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Sounds that move us

Author: Stephen Compton

(MArts, PhD Candidate, Acoustic Consultant, Music Technician, Theatre Sound, Audio Education)

Many sounds move us emotionally – like the voices of our loved ones, a song that connects with us for whatever reason, tuis and bellbirds breaking the soothing wash of a gentle stream along a forest floor walk, soft rain on the roof, or silence.

Some people are attuned to specific sounds: a mother hearing the sound of a child; the mechanic identifying an engine fault without opening the bonnet; a musician or audio engineer who crafts the nuances of pitch, tone, and blend; or nurses hearing the bleep from life-enhancing machines.

Some people can filter out certain sounds, like when my wife says, “You weren’t even listening, were you?”… which I always think is a strange way to start a conversation. In an ideal world, we may wish we could filter out a colleague’s odd body noises or the thump from the party down the street at 3 am.

He who has an ear, let him hear. We can easily take for granted the incredible, tiny, and fragile hearing mechanisms that sit somewhere hidden inside our ears. These systems use the smallest bones and muscles in the human body, and within a spiral-shaped shell called the cochlea (about the size of a pea), 18,000 inner ear hair cells, so minute that they could fit on the head of a pin, help translate sound vibrations into electrical signals that our brains try and make sense of. Amazing!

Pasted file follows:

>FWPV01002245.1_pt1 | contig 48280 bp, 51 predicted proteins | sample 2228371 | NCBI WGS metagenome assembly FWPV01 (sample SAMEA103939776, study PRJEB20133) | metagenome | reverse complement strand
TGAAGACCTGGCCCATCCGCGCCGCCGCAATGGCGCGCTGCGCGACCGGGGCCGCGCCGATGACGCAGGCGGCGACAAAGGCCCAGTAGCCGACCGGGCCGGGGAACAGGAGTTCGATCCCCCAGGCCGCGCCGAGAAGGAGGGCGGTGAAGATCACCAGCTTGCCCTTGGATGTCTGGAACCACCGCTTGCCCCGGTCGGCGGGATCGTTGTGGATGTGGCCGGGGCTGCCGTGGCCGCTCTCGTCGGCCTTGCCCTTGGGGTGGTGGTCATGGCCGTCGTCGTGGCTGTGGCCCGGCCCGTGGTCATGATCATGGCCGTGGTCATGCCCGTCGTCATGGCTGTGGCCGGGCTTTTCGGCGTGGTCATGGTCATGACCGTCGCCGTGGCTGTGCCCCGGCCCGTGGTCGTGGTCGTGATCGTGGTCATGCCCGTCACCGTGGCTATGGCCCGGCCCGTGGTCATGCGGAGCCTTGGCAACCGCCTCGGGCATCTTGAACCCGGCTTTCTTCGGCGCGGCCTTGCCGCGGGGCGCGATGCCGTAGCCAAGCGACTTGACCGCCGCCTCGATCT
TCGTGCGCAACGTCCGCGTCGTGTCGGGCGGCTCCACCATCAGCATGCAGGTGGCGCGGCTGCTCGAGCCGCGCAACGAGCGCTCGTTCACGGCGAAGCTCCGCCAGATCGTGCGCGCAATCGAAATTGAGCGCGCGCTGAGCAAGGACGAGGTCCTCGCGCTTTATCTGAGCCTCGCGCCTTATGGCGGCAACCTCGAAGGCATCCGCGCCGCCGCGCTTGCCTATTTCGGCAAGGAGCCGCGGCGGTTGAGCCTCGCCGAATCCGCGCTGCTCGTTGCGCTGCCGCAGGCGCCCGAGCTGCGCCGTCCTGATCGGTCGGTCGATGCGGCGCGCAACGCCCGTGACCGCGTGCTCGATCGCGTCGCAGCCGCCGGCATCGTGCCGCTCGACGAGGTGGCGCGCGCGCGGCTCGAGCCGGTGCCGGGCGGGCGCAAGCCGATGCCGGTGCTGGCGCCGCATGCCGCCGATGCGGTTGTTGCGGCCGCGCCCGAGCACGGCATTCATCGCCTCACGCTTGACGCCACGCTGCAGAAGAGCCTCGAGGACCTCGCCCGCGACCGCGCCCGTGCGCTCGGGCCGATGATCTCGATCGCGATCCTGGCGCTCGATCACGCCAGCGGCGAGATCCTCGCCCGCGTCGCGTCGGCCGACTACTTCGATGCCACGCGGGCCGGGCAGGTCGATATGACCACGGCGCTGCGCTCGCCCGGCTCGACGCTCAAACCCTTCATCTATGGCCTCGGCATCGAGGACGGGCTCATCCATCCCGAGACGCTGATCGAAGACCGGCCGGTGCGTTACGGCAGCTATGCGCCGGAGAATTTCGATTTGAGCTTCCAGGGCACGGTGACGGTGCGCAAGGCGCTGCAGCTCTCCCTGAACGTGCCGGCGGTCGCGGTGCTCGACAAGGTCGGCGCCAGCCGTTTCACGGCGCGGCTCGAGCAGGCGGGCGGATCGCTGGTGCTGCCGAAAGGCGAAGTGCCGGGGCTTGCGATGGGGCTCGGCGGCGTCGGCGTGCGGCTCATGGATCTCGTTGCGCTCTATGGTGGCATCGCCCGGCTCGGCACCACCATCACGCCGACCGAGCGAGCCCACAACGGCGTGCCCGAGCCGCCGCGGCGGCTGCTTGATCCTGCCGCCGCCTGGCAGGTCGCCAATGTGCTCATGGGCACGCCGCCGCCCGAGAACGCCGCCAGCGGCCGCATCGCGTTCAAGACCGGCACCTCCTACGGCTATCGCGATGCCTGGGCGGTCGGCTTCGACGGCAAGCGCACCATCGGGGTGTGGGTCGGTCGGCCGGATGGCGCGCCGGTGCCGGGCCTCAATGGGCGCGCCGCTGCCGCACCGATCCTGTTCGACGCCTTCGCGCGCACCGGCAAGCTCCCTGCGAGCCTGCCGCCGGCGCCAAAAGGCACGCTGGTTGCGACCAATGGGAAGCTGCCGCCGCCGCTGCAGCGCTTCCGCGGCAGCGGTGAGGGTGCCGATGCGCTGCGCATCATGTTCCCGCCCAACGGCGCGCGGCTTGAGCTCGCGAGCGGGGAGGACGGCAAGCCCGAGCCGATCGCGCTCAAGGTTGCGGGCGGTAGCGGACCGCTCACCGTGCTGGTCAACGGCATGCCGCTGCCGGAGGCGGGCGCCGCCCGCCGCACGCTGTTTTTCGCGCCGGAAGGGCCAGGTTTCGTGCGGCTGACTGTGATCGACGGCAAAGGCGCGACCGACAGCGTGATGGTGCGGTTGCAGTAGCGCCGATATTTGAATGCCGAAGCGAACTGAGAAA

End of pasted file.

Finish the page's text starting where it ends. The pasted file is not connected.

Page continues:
Our noisy society, our enjoyment of loud events, our extensive use of headphones and earphones, and our lack of knowledge on how to manage our hearing, threaten our ability to experience the sounds we love, or just to ‘hear’ silence. We must take every opportunity to provide encouragement and tools to manage this astonishing sensory organ for the benefits good hearing provides - socially, mentally, financially, and physically. These benefits help not only the individual but society as a whole.

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